The starting address trigger bit, the ending address trigger bit, and the tag bit can be sent via lines 52 from address decoder 50 to register 60 for storage. The bits stored in register 60 can also be cleared and thus reset. Address decoder 50 can also sample the bit of an ending address in write buffer 30 and send that bit to register 60 for storage via lines 52. In a preferred embodiment of the present invention the fifth order bit of the ending address is so sampled and saved. In other words, the A4 bit of the ending address is sampled and saved.

The starting trigger bit supplied by address decoder 50 is used to inhibit further writes during a three-way transfer operation. The starting address trigger bit also indicates that the next write operation will be a write to the starting address. Address decoder 50 produces an ending address trigger bit once there is a write to the starting address. The ending address trigger bit indicates that the next write operation will be a write to the ending address.

Address decoder 130 and register 140 on the right side of FIG. 1 perform similar functions as address decoder 50 and register 60, respectively. Address decoder 130 decodes addresses sent from write buffer 110 via lines 114. Address decoder 130 sends control signals to data cache 120 via lines 122. Address decoder 130 sends three-way bits (i.e., decode or status bits) to register 140 for storage via lines 132. The three-way bits include a starting address trigger bit, an ending address trigger bit, a tag bit, and a bit of the ending address having the same order as the tag bit. Register 140 can be cleared, thus resetting the three-way bits stored in register 140. Register 140 is coupled to address decoder 130 via lines 134, 136, and 138. Thus, the contents of register 140 can be sent to address decoder 130 via lines 134, 136, and 138.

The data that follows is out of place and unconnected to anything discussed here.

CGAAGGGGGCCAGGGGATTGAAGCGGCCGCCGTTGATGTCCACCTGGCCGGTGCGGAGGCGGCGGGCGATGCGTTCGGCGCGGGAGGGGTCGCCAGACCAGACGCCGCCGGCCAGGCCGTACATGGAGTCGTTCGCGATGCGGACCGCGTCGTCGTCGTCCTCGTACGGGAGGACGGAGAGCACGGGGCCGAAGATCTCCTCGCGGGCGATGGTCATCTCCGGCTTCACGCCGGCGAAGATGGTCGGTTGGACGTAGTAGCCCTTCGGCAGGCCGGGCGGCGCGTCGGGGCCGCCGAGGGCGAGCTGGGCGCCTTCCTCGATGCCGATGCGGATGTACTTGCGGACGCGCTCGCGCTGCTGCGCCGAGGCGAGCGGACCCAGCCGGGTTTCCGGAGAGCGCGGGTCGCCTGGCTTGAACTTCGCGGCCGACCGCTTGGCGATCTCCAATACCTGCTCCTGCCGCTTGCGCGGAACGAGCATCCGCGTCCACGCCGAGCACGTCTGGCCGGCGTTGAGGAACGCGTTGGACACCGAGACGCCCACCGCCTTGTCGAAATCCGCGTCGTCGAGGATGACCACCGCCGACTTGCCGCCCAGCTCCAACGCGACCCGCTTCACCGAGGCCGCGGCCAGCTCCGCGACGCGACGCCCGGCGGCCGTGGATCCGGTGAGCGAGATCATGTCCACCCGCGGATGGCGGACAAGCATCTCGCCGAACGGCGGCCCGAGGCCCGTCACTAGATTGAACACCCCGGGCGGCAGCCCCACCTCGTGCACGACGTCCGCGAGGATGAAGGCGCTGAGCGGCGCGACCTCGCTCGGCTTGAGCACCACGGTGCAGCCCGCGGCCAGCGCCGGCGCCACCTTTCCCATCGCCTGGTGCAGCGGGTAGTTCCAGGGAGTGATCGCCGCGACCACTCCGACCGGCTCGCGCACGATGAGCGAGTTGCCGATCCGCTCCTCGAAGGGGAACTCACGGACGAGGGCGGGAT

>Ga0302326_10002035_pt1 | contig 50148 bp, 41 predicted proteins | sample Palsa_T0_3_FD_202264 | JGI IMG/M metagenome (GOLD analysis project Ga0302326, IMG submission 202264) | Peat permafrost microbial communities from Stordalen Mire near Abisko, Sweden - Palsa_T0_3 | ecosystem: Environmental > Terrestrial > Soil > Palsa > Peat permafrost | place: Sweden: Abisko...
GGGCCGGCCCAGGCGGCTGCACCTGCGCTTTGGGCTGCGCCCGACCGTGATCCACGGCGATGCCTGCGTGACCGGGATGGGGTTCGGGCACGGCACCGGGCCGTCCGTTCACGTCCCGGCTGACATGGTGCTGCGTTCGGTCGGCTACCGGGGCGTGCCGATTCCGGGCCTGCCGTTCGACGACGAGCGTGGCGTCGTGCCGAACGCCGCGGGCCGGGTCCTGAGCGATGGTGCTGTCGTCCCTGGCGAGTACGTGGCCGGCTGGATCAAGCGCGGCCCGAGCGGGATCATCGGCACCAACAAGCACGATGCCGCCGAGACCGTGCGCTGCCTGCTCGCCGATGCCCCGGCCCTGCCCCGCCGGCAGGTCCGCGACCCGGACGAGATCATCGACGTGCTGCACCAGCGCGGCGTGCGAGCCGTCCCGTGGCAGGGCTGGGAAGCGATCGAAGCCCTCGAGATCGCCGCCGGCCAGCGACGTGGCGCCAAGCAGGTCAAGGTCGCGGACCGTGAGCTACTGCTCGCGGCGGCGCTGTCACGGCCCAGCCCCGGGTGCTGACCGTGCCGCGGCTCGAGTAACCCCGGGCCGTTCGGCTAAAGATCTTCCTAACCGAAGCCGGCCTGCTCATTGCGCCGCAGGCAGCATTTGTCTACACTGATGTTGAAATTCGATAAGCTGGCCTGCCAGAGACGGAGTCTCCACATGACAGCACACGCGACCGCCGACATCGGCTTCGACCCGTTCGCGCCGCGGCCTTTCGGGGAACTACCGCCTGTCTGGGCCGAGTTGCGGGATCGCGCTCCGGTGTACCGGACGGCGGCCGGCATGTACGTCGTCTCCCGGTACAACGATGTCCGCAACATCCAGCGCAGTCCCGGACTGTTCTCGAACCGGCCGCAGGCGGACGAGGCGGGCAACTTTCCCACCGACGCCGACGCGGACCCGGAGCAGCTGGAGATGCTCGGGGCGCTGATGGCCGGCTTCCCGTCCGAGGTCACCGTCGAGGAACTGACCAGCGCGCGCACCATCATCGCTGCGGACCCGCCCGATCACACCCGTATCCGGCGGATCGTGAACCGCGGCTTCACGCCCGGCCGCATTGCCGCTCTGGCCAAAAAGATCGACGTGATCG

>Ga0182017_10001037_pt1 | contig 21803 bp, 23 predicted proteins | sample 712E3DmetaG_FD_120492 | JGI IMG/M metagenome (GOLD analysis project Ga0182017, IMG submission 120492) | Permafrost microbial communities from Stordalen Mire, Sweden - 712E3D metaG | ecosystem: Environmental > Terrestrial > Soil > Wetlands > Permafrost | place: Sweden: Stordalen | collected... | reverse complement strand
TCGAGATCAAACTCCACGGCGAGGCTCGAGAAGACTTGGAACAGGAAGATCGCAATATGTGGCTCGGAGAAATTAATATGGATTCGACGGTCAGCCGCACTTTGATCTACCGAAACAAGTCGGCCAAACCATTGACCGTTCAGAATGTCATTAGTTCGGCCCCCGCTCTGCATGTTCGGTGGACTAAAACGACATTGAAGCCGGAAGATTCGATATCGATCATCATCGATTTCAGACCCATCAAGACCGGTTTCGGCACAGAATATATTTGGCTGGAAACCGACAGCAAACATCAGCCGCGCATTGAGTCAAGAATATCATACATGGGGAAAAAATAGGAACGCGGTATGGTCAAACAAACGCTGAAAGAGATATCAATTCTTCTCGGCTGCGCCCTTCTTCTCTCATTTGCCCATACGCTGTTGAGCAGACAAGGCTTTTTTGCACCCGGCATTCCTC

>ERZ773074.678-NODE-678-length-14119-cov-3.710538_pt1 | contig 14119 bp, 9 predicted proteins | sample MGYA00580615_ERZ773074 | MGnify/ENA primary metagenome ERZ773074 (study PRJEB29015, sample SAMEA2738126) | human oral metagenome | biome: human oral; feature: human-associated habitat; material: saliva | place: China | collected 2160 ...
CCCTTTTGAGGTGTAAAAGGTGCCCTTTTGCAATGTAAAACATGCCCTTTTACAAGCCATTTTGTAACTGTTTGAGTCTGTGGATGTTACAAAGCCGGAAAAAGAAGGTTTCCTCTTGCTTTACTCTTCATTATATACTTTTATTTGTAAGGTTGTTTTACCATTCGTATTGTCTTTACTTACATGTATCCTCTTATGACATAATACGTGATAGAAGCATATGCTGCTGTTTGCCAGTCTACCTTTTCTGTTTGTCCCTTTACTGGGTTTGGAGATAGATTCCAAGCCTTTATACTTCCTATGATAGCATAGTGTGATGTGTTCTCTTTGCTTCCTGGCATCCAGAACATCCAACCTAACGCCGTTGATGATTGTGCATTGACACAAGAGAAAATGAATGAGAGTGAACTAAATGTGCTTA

Programmable array logic devices ("PALs") 150 contain control logic for circuitry 10 of the digital computer. PALs 150 receive inputs via lines 152. PALs 150 send out control signals via lines 154. PALs 160 also contain control logic for circuitry 10. PALs 160 receive inputs via lines 162 and send out control signals via lines 164.